Friday, March 13, 2015

Rent hike forcing Cafe Pick Me Up into its smaller space next door on Avenue A


[Image via Facebook]

The rumors about the demise of Cafe Pick Me Up have turned out not to be true. However, the 20-year-old cafe, which has been on and off the market the past year, is losing its prime corner space on Avenue A and East Ninth Street.

Cafe Pick Me Up currently occupies two adjoining spaces in two different buildings, and each side has its own lease. As Lisha Arino reported at DNAinfo, the lease on the larger corner property expires in May, when they will move the operation entirely next door. (The kitchen is also in this space.)

A rent hike is to blame, manager Rossella Palazzo told DNAinfo.

“I don’t know who can afford that much rent,” she said, declining to say how much the landlord charged. “I know it’s a nice location on the corner but it’s way too much for what they’re asking.”

Icon Realty bought the building at 145 Avenue A for $10.1 million last April, according to public records. At least two of the storefronts on the East Ninth Street side have vacated the building apparently due to rent hikes.

59 comments:

Anonymous said...

Thanks, scumbag landlords. You're bringing back the bad old days of abandonment and flight. Folks are moving out in droves; businesses are closing because there is no base; and, then, where will your lux and high rents go?

Anonymous said...

Sometimes I hear real-estate people talking to clients when they are on my block showing a (rental) apartment. It's always the same "there's a great deli on the corner, great restaurants and fun shops" all of which is getting harder for them to say in the past few years as these attractions are disappearing.

dwg said...

Where Icon Realty is involved expect the worst.

Anonymous said...

I've never witnessed such greed from landlords than in NYC. I walked to Hudson Street yesterday. I would say eight storefronts, which were once restaurants, bars and stores are gone. For lease signs are everywhere in empty spaces. I used to work at one of those restaurants where the rent was risen by more than $25,000 a month. Needless to say, they closed. Its crazy. Bleecker feels like Rodeo Drive with Coach, Marc Jacobs, Ralph Lauren, Calvin Klein, and Scotch & Soda ( arriving next month). The East Village is becoming a version of this. Soon, it will be uber posh and exclusive. This makes me sick. Whatever happened to keeping neighborhoods intact and preserving integrity for the community? I suppose money really is the bane of our existence. It seems to dominate our choices as it continues to define our value and undeniable, self-worth.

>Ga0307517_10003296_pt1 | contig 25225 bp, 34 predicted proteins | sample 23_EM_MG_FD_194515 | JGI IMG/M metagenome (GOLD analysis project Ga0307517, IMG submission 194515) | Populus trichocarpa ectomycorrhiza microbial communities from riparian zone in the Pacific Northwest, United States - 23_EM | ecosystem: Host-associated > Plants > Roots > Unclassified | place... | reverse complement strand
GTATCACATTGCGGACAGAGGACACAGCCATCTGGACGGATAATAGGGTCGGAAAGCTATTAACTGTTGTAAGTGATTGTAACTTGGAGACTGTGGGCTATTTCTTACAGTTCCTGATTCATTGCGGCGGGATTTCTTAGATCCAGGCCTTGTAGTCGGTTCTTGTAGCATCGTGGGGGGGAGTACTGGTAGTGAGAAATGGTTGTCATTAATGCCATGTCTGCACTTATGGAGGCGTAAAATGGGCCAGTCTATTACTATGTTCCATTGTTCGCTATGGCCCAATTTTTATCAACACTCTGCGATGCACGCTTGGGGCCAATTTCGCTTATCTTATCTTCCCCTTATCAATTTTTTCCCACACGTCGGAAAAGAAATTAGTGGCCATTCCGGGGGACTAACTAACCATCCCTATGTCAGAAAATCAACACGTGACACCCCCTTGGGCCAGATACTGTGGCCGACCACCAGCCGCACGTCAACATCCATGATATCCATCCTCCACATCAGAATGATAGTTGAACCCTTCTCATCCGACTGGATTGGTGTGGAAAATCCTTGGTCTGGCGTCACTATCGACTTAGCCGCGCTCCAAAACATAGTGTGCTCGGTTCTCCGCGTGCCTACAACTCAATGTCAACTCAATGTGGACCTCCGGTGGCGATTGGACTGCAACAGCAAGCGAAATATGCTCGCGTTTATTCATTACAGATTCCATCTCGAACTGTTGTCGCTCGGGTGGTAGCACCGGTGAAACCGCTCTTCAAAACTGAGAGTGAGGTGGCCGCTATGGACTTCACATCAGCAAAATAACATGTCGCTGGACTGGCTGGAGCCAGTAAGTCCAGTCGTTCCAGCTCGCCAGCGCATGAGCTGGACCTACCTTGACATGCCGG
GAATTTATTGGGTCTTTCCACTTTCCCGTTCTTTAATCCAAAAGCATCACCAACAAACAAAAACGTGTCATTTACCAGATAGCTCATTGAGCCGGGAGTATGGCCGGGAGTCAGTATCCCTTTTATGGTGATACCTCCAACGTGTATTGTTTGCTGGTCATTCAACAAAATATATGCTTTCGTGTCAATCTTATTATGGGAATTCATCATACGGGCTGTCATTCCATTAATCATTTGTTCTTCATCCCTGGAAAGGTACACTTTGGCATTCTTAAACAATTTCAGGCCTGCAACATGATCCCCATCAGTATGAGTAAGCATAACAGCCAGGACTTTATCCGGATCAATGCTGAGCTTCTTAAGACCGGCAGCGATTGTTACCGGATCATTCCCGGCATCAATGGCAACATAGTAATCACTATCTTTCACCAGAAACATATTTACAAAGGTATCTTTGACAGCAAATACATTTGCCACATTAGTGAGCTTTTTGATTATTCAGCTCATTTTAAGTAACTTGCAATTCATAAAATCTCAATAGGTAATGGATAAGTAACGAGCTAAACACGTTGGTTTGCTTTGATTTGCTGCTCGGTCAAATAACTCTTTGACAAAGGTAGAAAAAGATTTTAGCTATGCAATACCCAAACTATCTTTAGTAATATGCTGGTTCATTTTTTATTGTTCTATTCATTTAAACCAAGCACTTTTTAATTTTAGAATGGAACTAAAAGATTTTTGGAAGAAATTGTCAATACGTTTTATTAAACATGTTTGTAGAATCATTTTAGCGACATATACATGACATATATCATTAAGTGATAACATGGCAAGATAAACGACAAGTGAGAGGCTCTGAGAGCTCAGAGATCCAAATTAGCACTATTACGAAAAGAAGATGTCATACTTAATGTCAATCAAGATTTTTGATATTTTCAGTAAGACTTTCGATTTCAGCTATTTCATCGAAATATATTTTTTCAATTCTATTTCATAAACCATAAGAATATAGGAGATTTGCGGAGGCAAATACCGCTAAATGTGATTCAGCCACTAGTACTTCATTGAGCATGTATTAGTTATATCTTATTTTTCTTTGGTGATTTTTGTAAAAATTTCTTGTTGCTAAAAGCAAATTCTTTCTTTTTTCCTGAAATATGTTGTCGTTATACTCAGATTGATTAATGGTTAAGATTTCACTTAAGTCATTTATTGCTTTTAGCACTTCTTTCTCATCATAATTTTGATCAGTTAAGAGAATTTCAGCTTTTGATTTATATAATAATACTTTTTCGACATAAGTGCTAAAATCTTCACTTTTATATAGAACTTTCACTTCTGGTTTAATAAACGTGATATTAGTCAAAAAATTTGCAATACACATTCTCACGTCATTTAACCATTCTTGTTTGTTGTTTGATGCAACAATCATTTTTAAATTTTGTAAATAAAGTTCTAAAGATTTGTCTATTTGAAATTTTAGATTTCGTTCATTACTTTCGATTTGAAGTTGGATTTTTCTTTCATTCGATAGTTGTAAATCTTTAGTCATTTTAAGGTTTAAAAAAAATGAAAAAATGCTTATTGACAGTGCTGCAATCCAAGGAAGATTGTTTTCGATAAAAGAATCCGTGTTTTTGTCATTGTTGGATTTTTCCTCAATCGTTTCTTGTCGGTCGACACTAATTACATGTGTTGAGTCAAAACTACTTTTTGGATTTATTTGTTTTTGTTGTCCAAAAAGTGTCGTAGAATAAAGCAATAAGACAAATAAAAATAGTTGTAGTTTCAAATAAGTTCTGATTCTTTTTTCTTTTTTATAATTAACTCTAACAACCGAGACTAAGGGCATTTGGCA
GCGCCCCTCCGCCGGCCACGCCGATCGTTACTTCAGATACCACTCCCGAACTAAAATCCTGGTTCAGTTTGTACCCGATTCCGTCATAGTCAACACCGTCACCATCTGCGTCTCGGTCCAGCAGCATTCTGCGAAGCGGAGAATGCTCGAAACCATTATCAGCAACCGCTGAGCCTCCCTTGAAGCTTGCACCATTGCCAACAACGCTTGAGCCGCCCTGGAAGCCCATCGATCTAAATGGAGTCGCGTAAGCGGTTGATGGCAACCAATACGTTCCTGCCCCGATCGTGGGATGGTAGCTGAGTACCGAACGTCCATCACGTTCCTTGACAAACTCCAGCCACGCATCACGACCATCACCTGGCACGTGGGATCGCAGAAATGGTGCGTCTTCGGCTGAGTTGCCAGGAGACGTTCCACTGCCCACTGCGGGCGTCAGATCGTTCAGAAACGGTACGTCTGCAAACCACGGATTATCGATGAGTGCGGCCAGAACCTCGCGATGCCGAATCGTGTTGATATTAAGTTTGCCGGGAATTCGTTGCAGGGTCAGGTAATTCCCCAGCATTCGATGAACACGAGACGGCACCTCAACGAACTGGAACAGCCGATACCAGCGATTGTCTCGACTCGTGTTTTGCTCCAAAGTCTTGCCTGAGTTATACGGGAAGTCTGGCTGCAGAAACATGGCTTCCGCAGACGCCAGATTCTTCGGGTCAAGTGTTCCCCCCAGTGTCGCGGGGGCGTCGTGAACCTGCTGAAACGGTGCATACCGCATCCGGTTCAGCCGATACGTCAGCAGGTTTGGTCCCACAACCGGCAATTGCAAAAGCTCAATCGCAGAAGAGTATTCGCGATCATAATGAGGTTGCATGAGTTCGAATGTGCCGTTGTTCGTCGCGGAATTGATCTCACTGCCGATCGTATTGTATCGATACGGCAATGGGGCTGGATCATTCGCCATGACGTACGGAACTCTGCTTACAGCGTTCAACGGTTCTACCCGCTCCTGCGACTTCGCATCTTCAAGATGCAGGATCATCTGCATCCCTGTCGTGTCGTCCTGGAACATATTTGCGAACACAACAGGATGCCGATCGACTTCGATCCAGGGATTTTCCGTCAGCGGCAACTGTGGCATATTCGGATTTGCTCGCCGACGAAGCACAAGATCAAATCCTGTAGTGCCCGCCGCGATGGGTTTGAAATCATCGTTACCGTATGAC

Scuba Diva said...

Hello, Starbucks!

Anonymous said...

This is yet another example of why we all need to get involved in Jeremiah Moss' #SaveNYC campaign. We need to protect small businesses from greedy landlords.

Giovanni said...

Someone was explaining the greed of the average landlord the other day and made this interesting observation: when deciding what price to set, real estate investors tend to want their own profit plus all the profits of the next guy. In other words, they want the market rent plus all the profits of whoever they are renting the space to, or in the case of a sale they want the market price of the building plus whatever profit the next guy will make when they flip it or convert it.

The next guy can just starve to death as far as the average real estate investor is concerned. They don't care about how anyone else is supposed to survive, or how their decisions affect everyone else around them, once they have the power of controlling a piece of property they want the fruits of the labor of everyone else who comes after them.

Whoever told us that slavery was dead never met a real estate investor.

Ann8thSt said...

That's a real shame. I'm trying to remember what business was occupying that corner before, when Pick Me Up was only based in the smaller space next door. I'm drawing a blank, anyone else remember?

bayou said...

Just walked Columbus Ave from 86 to Lincoln Center. Every third store front was for rent.

Anonymous said...

How can this news be a surprise to anyone these days. Being a landlord is a business and profits outweigh long sight especially when it comes to preserving a neighborhoods character and residents. There is an equation to all this, how many businesses will be able to survive past the first year at the new rents vs the amount of foot traffic a typical block in the EV sees each day. The answer for these spaces is corporate chains, luxury goods and services but is that customer living here. I think we are still in the early stages since there are still buildings here with landlords which have not sold out to companies like Icon. When most of the buildings in the EV are in the portfolios of a few property owners the neighborhood will be completely unrecognizable. Someday though the people renting studio apartments for $3000 and up will decide they've had enough and move away and a possible collapse of rent and lease rates. That day can not come soon enough.